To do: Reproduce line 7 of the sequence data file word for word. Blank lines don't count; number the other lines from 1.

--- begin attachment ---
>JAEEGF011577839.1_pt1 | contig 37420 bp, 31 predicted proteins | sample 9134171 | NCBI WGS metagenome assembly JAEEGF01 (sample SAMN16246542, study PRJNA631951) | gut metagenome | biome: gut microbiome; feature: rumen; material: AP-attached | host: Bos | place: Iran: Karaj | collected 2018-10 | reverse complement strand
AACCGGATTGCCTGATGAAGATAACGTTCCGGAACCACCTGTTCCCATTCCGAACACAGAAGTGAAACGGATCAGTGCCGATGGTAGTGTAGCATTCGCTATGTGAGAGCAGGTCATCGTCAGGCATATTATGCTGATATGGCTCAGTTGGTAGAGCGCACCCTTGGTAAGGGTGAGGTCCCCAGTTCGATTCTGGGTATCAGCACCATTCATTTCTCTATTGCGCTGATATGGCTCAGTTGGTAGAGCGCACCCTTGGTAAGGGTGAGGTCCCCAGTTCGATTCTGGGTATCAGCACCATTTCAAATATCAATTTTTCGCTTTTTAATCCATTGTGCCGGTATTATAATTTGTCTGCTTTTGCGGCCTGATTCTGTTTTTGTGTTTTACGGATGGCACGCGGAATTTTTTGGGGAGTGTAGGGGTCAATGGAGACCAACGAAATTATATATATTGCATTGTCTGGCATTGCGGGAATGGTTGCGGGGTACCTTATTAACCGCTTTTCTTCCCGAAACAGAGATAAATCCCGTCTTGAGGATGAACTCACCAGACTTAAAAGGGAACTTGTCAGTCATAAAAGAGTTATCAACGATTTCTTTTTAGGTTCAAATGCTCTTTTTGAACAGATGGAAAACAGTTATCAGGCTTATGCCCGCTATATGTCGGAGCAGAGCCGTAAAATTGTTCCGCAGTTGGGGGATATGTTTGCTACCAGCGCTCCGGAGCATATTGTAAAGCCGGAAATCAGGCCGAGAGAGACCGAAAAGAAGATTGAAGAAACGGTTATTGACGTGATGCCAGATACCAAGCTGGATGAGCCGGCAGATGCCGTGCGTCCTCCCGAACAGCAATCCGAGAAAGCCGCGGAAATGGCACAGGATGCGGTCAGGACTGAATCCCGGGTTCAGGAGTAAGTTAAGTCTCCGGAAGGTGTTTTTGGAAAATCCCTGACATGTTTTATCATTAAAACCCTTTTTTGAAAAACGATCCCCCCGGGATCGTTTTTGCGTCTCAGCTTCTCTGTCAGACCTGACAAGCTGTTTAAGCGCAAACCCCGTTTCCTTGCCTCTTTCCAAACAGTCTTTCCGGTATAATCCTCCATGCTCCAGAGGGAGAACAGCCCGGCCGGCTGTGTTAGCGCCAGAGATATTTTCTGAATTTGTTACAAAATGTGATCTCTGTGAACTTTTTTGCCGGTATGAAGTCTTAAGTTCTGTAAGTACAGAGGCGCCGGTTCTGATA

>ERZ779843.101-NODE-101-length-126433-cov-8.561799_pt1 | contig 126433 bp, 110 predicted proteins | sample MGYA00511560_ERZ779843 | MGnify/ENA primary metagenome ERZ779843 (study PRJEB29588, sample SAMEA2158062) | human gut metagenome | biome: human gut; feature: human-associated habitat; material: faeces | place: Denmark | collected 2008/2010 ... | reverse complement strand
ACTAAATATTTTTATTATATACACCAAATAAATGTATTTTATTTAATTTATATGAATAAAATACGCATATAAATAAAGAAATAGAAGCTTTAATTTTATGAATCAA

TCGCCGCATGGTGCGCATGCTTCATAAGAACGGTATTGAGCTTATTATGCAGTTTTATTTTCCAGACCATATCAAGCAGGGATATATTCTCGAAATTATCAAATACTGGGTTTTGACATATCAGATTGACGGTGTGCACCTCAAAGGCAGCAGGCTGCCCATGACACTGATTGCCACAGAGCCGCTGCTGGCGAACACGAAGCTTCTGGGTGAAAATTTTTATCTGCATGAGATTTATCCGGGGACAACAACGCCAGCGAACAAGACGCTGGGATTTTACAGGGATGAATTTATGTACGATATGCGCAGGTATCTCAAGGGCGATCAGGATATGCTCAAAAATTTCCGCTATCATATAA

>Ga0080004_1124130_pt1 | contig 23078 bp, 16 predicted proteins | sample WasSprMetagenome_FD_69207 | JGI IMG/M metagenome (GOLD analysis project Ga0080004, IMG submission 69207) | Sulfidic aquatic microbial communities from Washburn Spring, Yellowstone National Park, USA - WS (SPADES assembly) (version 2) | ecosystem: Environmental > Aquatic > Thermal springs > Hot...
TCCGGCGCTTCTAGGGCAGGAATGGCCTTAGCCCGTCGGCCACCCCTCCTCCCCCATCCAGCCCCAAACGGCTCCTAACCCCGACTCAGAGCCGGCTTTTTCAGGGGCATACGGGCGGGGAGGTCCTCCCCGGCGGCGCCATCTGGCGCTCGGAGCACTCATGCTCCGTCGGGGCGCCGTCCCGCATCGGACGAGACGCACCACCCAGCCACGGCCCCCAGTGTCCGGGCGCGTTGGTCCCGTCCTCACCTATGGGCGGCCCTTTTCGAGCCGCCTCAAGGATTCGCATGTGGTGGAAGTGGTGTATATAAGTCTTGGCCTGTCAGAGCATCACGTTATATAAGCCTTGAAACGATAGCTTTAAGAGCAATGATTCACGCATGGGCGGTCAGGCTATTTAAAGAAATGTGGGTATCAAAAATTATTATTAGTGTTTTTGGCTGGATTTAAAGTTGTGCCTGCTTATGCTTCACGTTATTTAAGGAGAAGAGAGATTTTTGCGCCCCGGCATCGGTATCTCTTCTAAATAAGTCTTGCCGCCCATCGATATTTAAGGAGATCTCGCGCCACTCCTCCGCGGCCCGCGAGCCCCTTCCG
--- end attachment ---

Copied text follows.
TCCGGCGCTTCTAGGGCAGGAATGGCCTTAGCCCGTCGGCCACCCCTCCTCCCCCATCCAGCCCCAAACGGCTCCTAACCCCGACTCAGAGCCGGCTTTTTCAGGGGCATACGGGCGGGGAGGTCCTCCCCGGCGGCGCCATCTGGCGCTCGGAGCACTCATGCTCCGTCGGGGCGCCGTCCCGCATCGGACGAGACGCACCACCCAGCCACGGCCCCCAGTGTCCGGGCGCGTTGGTCCCGTCCTCACCTATGGGCGGCCCTTTTCGAGCCGCCTCAAGGATTCGCATGTGGTGGAAGTGGTGTATATAAGTCTTGGCCTGTCAGAGCATCACGTTATATAAGCCTTGAAACGATAGCTTTAAGAGCAATGATTCACGCATGGGCGGTCAGGCTATTTAAAGAAATGTGGGTATCAAAAATTATTATTAGTGTTTTTGGCTGGATTTAAAGTTGTGCCTGCTTATGCTTCACGTTATTTAAGGAGAAGAGAGATTTTTGCGCCCCGGCATCGGTATCTCTTCTAAATAAGTCTTGCCGCCCATCGATATTTAAGGAGATCTCGCGCCACTCCTCCGCGGCCCGCGAGCCCCTTCCG